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    Whoops, sorry about the murder reference but no, they shouldn't have gotten off. They lied, they covered up and they acted like they were in teh wild west. Sorry folks but the law needs to apply to EVERYONE. The fact that the Bush admin made every effort to ignore that fact and tried to convince everyone that the laws only apply to 'others' is not going to change the fact that these two chuckle heads acted in an illegal manner. Fuck them. Fuck Bush. Fuck this whole thing that the law only applies when people want it to apply.

    And the Clinton pardons, just as any other presidential pardons (let's think Ford pardoning Nixon) have no bearing on this issue. They were obviously out of control border agents who thought they could act with impunity. And now Bush has decided to reaffirm that message. I can't believe anyone would support letting people like this off.
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    Elite Member MohandasKGanja's Avatar
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    While they should have been fired, they did not deserve to be prosecuted as vindictively as they were. They totally deserved to either be pardoned or have their sentences commuted. Absolutely ridiculous case.

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    Friend of Gossip Rocks! buttmunch's Avatar
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    Give me a break. They shot an unarmed man, lied about it, tried to cover it up. They're being held to a higher standard and they should be since they were charged with upholding the laws of the country but knowingly and willingly not only broke those laws but dishonored their office and their country by being lying asshats with itchy trigger fingers. Fuck them.
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    Elite Member MohandasKGanja's Avatar
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    Quote Originally Posted by buttmunch View Post
    Give me a break. They shot an unarmed man, lied about it, tried to cover it up. They're being held to a higher standard and they should be since they were charged with upholding the laws of the country but knowingly and willingly not only broke those laws but dishonored their office and their country by being lying asshats with itchy trigger fingers. Fuck them.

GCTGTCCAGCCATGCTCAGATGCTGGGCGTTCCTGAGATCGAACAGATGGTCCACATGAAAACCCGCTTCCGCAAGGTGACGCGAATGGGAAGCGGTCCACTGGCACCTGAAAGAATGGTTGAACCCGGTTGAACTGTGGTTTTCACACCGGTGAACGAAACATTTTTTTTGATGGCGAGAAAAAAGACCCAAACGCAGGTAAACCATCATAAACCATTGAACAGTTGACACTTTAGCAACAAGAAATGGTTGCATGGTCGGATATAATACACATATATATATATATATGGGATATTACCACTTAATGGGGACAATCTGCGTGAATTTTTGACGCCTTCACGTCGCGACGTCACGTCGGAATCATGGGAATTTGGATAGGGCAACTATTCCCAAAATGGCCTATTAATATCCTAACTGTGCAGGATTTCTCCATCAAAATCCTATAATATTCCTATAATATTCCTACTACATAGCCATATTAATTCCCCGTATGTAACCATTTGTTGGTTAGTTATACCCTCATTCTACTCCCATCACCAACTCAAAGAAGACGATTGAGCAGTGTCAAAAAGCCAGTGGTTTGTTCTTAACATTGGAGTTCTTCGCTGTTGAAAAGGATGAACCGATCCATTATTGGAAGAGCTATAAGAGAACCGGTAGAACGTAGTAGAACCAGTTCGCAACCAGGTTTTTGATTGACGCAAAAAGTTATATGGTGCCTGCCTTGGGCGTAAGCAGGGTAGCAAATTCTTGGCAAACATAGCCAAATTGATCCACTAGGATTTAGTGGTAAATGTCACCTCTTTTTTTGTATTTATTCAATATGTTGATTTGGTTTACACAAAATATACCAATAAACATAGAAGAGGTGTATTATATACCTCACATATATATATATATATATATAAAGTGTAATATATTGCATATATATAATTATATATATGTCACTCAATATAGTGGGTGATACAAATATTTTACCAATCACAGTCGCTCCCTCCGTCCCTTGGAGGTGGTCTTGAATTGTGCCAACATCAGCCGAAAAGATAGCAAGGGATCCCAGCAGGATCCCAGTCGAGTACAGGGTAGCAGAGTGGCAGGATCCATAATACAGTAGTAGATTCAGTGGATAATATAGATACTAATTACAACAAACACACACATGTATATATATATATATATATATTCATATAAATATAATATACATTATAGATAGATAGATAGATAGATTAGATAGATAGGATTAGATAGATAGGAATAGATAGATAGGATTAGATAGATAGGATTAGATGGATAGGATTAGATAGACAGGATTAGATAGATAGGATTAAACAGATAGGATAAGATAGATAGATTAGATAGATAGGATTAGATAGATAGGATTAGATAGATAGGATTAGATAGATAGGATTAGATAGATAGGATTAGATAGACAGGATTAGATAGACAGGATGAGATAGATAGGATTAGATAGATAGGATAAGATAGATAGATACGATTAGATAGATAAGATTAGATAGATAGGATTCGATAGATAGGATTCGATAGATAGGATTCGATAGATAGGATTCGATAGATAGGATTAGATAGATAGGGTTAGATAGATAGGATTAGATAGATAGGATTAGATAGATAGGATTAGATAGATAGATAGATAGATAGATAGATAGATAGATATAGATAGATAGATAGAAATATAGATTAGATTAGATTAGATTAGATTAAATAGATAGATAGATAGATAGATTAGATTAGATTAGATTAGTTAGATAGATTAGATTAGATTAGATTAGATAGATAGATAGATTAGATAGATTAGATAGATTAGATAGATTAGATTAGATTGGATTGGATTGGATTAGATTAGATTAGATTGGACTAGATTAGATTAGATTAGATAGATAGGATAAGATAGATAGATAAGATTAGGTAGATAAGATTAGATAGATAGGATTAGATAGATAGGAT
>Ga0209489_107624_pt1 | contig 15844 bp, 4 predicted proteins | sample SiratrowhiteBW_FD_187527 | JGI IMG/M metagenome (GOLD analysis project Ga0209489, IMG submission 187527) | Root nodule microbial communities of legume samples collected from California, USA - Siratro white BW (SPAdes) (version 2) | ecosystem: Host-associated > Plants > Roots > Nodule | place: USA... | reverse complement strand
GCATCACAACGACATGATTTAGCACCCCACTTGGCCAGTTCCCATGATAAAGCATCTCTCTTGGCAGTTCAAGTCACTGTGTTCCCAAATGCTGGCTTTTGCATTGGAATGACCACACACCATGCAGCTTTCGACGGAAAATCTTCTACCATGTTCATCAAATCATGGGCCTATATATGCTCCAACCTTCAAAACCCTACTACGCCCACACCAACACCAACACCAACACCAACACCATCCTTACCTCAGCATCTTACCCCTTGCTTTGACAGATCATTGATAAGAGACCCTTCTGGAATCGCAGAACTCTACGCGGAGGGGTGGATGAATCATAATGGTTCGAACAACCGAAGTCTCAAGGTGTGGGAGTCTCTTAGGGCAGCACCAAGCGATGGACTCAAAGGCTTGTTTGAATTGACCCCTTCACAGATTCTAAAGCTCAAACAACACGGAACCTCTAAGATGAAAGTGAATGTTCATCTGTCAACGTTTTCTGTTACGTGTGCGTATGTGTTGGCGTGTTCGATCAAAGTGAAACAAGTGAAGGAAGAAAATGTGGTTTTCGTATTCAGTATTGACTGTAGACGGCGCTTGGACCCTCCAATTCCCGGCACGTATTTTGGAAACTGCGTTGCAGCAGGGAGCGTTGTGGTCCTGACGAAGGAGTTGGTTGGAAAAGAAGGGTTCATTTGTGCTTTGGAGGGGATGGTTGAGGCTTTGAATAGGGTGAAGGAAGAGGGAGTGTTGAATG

Nah, fuck the guy who sneaked into the country multiple times to sell illegal drugs, and then got himself shot in the ass.

    Instead, he gets immunity and a free ticket and hotel to the United States so that he can testify against two border agents and have them get a more severe sentence than people who commit 2nd-degree murder. Bush didn't make a lot of great calls, but this was one of them.

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    Elite Member nana55's Avatar
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    Quote Originally Posted by MohandasKGanja View Post
    They didn't murder anybody. They shot a guy in the ass. And they got a sentence worse than many murderers get. That was a pretty good decision by Bush.
    Speaking as a democratic liberal.........I agree. It was a ridiculously heavy fine. The guy was a well-known drug dealer. Even his mom said he always had a gun with him when dealing drugs. He was shot in the ass and is now suing us. They probably covered it up because of this exact outcome.
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    Elite Member MohandasKGanja's Avatar
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    Also, the commutation was supported by 31 of 34 members of the Texas Congressional Delegation (including both senators).

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    Elite Member nana55's Avatar
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    Buttmunch, do you live in San Diego or even Southern California? If you did you may have a different opinion. The illegal problem and the drug problem is so severe here it is getting scary. I wished they killed the fucker. I've no sympathy for him or his kind. He wasn't some poor guy trying to make a living. They made a mistake, and should have been punished, but 10 to 12 years, give me a break.
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    Elite Member Butterfly's Avatar
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    I wonder how many people this drug dealing fuck killed with his gun & drugs? They should have put a bullet in his head. These two should get a medal, but instead this criminal gets treated like he is an upstanding citizen.
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    Elite Member january's Avatar
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    Quote Originally Posted by nana55 View Post
    Speaking as a democratic liberal.........I agree. It was a ridiculously heavy fine. The guy was a well-known drug dealer. Even his mom said he always had a gun with him when dealing drugs. He was shot in the ass and is now suing us. They probably covered it up because of this exact outcome.
    Yeah, I thought it was unbelievable that these two got ten years when most convicted for manslaughter get six-eight, and they aren't murderers. This may be the only good thing Bush has done. This article is incredibly skewed, also.

    I have no sympathy for that drug dealer, this was the best thing that ever happened to him, he'll probably make some money of it. THAT shows me how screwed up our justice system is.